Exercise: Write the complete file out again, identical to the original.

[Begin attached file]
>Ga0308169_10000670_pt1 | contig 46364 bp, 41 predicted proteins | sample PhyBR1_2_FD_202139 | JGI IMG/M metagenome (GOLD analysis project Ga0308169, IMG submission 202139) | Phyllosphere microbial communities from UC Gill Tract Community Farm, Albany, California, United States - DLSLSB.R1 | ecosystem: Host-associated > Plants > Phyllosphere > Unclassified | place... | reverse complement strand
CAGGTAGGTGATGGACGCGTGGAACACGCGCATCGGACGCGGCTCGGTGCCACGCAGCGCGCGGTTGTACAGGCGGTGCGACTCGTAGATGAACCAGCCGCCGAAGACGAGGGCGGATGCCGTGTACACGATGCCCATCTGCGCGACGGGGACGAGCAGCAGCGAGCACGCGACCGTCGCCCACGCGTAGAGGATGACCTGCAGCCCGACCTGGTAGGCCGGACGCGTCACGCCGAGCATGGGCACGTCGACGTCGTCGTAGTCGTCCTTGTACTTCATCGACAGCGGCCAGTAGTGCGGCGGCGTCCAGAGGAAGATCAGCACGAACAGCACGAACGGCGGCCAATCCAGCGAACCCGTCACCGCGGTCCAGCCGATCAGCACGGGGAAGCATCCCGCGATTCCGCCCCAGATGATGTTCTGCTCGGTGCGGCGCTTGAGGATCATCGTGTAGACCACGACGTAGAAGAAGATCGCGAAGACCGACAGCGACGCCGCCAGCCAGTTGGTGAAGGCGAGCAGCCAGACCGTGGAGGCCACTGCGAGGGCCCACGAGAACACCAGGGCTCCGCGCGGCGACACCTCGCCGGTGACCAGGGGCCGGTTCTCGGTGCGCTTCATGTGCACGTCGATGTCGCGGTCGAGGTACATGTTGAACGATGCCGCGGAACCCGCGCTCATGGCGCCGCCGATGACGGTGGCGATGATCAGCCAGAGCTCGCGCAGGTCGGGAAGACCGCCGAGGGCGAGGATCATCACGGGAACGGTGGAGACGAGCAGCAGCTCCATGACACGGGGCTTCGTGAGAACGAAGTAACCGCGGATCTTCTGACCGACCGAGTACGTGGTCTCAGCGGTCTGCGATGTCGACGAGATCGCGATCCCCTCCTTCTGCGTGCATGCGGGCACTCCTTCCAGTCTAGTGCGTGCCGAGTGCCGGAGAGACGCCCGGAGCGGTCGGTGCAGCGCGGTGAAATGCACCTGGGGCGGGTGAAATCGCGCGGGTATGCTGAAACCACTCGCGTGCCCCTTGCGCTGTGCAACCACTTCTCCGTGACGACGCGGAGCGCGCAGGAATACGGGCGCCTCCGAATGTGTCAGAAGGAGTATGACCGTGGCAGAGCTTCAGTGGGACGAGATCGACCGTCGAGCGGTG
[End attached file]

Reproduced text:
>Ga0308169_10000670_pt1 | contig 46364 bp, 41 predicted proteins | sample PhyBR1_2_FD_202139 | JGI IMG/M metagenome (GOLD analysis project Ga0308169, IMG submission 202139) | Phyllosphere microbial communities from UC Gill Tract Community Farm, Albany, California, United States - DLSLSB.R1 | ecosystem: Host-associated > Plants > Phyllosphere > Unclassified | place... | reverse complement strand
CAGGTAGGTGATGGACGCGTGGAACACGCGCATCGGACGCGGCTCGGTGCCACGCAGCGCGCGGTTGTACAGGCGGTGCGACTCGTAGATGAACCAGCCGCCGAAGACGAGGGCGGATGCCGTGTACACGATGCCCATCTGCGCGACGGGGACGAGCAGCAGCGAGCACGCGACCGTCGCCCACGCGTAGAGGATGACCTGCAGCCCGACCTGGTAGGCCGGACGCGTCACGCCGAGCATGGGCACGTCGACGTCGTCGTAGTCGTCCTTGTACTTCATCGACAGCGGCCAGTAGTGCGGCGGCGTCCAGAGGAAGATCAGCACGAACAGCACGAACGGCGGCCAATCCAGCGAACCCGTCACCGCGGTCCAGCCGATCAGCACGGGGAAGCATCCCGCGATTCCGCCCCAGATGATGTTCTGCTCGGTGCGGCGCTTGAGGATCATCGTGTAGACCACGACGTAGAAGAAGATCGCGAAGACCGACAGCGACGCCGCCAGCCAGTTGGTGAAGGCGAGCAGCCAGACCGTGGAGGCCACTGCGAGGGCCCACGAGAACACCAGGGCTCCGCGCGGCGACACCTCGCCGGTGACCAGGGGCCGGTTCTCGGTGCGCTTCATGTGCACGTCGATGTCGCGGTCGAGGTACATGTTGAACGATGCCGCGGAACCCGCGCTCATGGCGCCGCCGATGACGGTGGCGATGATCAGCCAGAGCTCGCGCAGGTCGGGAAGACCGCCGAGGGCGAGGATCATCACGGGAACGGTGGAGACGAGCAGCAGCTCCATGACACGGGGCTTCGTGAGAACGAAGTAACCGCGGATCTTCTGACCGACCGAGTACGTGGTCTCAGCGGTCTGCGATGTCGACGAGATCGCGATCCCCTCCTTCTGCGTGCATGCGGGCACTCCTTCCAGTCTAGTGCGTGCCGAGTGCCGGAGAGACGCCCGGAGCGGTCGGTGCAGCGCGGTGAAATGCACCTGGGGCGGGTGAAATCGCGCGGGTATGCTGAAACCACTCGCGTGCCCCTTGCGCTGTGCAACCACTTCTCCGTGACGACGCGGAGCGCGCAGGAATACGGGCGCCTCCGAATGTGTCAGAAGGAGTATGACCGTGGCAGAGCTTCAGTGGGACGAGATCGACCGTCGAGCGGTG